“Maybe I’ll find…a new religion
Underneath a rock…with no television,
With no distractions…only survival,
Perhaps I’ll witness…a great revival.” (from opening track Rattler’s Revival)
A great revival, indeed.
Over 10 years have passed since Toadies released the criminally overlooked Hell Below, Stars Above and broke up shortly afterward. In those 10 years they have reunited, released a nice return to form in 2008’s No Deliverance, re-recorded and released Feeler (their rejected follow-up to Rubberneck) and created a nice buzz of anticipation for their next disc.
If you’ve heavily perused The Sonic Abyss, you’ve probably learned who some of my favorite bands are…and Toadies are one of them. Wrongly thrown into the catch-all “post grunge” category, they’re one of the coolest and most fiercely original rock bands of our age. Album after album bursts with barely harnessed energy, delicious hooks and careening rhythmic shifts that make listening to a Toadies disc a lot like riding a really good roller coaster.
Now we all want the next album by our favorite bands to be their best yet. That can’t always happen (rarely does), but it’s great to follow a band that consistently delivers the goods like Toadies. When I found out a new album was in the works for release this year, I was hoping it would be their classic “magnum opus” that Hell Below, Stars Above tried hard to be.
As soon as I saw the cover, something about the unapologetic simplicity of the title gave me the immediate feeling that this is the album I’ve been waiting for and, well, they’ve done it. Play.Rock.Music. is a fitting title for a disc that screams boldly “this is us.” While song structures have gotten more orthodox, the instrumentation, guitar textures and occasional spoken word verses (Rattler’s Revival, Epic Castles) keep everything comfortably left of center. Even the more straight-ahead rockers are left of center. This is rock music…Toadies style.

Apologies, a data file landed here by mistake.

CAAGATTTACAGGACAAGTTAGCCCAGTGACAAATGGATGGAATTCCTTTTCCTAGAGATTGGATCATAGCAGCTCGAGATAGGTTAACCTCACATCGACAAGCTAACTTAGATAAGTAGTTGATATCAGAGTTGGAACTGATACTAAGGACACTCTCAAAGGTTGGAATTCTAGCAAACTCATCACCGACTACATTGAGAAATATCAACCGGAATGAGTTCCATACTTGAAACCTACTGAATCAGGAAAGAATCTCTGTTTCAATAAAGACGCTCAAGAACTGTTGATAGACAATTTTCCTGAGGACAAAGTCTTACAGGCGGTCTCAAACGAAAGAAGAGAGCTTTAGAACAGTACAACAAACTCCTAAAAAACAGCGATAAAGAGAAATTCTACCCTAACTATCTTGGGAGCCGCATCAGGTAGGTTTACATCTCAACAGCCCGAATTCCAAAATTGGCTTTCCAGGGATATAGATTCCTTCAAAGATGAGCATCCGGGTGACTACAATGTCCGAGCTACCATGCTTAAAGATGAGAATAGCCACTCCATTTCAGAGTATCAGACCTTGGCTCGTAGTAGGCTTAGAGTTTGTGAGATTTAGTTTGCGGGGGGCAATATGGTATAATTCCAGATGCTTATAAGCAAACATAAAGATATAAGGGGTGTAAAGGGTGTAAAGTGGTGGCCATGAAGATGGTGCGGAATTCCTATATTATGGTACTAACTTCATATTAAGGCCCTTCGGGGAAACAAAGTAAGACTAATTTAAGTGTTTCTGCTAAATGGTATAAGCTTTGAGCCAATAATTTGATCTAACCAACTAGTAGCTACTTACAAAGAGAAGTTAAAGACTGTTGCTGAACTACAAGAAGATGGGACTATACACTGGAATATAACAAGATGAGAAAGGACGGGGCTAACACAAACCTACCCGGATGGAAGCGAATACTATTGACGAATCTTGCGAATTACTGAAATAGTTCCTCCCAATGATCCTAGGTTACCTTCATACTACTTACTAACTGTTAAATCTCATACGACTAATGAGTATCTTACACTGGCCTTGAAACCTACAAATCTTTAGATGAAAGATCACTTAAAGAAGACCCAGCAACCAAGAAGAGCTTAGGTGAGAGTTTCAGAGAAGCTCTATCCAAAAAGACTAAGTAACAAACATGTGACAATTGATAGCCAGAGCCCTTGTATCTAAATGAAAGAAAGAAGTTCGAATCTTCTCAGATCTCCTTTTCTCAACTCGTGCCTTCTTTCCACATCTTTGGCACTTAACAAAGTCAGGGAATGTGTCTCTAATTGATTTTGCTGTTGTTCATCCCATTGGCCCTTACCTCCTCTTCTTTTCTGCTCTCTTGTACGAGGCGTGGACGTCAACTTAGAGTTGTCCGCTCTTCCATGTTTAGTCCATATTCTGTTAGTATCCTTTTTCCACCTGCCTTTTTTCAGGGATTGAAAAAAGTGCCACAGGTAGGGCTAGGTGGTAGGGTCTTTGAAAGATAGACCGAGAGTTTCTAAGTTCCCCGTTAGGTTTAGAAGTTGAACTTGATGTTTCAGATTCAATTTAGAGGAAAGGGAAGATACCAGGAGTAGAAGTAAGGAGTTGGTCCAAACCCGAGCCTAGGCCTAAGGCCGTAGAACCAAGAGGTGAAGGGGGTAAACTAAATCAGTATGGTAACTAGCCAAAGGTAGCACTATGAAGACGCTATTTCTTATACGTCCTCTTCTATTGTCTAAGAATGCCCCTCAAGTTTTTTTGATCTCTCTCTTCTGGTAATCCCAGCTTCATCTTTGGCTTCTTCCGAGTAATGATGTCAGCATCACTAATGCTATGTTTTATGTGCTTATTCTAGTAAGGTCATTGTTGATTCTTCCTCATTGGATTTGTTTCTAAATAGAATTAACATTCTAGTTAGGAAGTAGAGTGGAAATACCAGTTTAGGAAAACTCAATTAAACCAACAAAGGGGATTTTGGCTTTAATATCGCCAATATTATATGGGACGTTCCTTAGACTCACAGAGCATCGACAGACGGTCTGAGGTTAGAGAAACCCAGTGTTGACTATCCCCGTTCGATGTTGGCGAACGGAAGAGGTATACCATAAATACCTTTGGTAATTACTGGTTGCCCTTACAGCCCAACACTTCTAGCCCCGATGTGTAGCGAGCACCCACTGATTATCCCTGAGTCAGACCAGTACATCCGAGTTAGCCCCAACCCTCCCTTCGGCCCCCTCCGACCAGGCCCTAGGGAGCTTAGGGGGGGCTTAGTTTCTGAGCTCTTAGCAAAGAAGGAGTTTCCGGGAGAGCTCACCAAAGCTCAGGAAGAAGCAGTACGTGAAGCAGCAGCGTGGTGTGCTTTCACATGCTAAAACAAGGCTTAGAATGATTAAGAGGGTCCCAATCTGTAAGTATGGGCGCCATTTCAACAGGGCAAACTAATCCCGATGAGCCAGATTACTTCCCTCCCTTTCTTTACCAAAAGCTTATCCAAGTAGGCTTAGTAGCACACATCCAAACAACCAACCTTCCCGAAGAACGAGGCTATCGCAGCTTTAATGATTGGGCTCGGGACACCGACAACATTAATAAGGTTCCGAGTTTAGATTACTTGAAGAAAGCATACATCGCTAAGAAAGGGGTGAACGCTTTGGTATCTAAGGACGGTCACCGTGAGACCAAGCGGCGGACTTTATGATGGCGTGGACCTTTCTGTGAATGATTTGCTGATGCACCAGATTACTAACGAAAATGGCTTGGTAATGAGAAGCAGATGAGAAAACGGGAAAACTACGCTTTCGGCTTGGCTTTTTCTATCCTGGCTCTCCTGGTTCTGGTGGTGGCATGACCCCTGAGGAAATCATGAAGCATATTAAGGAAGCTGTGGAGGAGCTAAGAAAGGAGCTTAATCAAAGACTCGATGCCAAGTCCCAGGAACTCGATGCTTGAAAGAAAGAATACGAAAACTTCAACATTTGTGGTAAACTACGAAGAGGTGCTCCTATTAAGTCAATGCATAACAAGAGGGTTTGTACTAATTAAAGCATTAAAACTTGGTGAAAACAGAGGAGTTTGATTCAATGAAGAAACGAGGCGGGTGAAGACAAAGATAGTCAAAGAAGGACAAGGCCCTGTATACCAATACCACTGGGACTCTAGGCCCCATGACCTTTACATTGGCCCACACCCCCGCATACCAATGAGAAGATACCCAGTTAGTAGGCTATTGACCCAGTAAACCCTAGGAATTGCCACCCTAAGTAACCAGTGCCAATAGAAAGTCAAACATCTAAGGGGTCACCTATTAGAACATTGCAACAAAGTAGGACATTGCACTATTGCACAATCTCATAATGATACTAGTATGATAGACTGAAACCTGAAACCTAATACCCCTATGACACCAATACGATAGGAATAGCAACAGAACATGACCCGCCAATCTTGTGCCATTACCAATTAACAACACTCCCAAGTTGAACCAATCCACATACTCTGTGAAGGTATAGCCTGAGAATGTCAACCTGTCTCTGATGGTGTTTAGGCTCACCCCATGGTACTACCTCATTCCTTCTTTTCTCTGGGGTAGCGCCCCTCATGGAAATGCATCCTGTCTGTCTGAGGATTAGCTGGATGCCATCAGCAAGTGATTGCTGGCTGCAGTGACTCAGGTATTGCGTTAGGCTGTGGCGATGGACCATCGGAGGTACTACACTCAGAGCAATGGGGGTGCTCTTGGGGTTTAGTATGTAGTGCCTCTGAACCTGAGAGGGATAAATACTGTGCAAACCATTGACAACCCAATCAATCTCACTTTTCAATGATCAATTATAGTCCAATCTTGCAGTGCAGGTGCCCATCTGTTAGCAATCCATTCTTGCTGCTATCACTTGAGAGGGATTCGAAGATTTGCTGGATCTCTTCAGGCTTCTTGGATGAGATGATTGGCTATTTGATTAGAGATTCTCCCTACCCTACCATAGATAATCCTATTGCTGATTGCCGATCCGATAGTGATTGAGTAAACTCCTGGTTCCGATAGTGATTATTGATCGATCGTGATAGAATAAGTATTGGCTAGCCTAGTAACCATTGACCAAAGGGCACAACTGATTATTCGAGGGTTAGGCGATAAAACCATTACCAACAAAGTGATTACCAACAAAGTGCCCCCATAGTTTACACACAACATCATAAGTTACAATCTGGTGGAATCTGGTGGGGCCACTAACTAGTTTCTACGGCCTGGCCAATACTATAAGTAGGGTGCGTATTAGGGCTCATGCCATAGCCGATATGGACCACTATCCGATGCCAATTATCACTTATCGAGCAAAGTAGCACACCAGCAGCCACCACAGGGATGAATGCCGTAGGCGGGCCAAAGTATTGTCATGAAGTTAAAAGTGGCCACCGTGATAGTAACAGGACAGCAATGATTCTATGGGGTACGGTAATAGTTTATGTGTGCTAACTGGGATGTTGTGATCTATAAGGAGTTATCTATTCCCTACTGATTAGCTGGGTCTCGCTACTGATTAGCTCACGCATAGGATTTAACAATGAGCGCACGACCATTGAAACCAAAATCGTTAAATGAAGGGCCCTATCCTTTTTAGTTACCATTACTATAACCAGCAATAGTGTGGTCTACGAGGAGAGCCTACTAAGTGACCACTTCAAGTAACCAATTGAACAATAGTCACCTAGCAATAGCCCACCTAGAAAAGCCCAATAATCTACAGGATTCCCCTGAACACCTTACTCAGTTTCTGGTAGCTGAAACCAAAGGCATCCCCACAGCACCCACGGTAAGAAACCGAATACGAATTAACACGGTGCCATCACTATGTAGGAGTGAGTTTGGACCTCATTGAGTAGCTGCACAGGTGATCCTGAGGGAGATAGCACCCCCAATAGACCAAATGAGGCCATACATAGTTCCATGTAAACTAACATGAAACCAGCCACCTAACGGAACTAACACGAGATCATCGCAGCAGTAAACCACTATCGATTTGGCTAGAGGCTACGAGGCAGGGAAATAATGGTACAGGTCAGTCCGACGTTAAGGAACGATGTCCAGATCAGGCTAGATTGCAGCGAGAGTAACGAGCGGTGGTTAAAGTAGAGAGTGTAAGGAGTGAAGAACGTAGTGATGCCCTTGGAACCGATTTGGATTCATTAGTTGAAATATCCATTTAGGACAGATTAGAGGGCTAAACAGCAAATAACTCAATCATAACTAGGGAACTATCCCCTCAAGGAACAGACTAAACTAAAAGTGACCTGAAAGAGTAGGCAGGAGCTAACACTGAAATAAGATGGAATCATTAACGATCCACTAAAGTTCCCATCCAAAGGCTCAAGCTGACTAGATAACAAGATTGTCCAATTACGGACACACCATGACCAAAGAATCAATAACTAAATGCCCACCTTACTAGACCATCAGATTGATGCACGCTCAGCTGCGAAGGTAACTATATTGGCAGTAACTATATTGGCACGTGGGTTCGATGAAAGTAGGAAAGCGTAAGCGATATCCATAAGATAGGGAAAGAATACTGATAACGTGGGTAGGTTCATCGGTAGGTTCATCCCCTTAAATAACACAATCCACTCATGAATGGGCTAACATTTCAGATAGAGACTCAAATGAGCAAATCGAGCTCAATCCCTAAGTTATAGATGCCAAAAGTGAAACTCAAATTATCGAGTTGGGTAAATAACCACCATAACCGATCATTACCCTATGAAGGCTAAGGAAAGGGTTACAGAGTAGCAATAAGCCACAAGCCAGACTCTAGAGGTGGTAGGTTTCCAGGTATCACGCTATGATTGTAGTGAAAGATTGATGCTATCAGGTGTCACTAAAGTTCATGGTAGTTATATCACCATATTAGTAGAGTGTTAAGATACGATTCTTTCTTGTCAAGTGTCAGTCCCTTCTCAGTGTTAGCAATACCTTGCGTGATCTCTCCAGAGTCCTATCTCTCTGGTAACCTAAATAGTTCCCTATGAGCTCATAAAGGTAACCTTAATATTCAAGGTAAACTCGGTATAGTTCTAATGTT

The aforementioned Rattler’s Revival is one helluva call-to-arms to kick off the disc and Get Low follows up delivering a powerful mid-paced groove with a relentless energy that doesn’t let up, whatever the velocity. My fave raves right off the bat (I’m listening to the disc for about the 12th straight time right now) are the two aforementioned tracks, Magic Bullet, Sunshine, Epic Castles and epic Toadies-style hoedown We Burned The City Down. Laments of a Good Man is another wicked Toadies curveball that grows on me with each listen. It’s really quite deliciously bizarre.
Truth is, there’s not a duff track to be found on Play.Rock.Music. I have my favorites, but this is one album full of the strengths of one of the most underrated bands in the history of rock and roll. After all these years, congratulations Toadies…you’re at the top of your game. Thank you for following up No Deliverance with the deliverance of a stone cold classic.
And the album title to end all album titles. Says it all.
Rating: 5 out of 5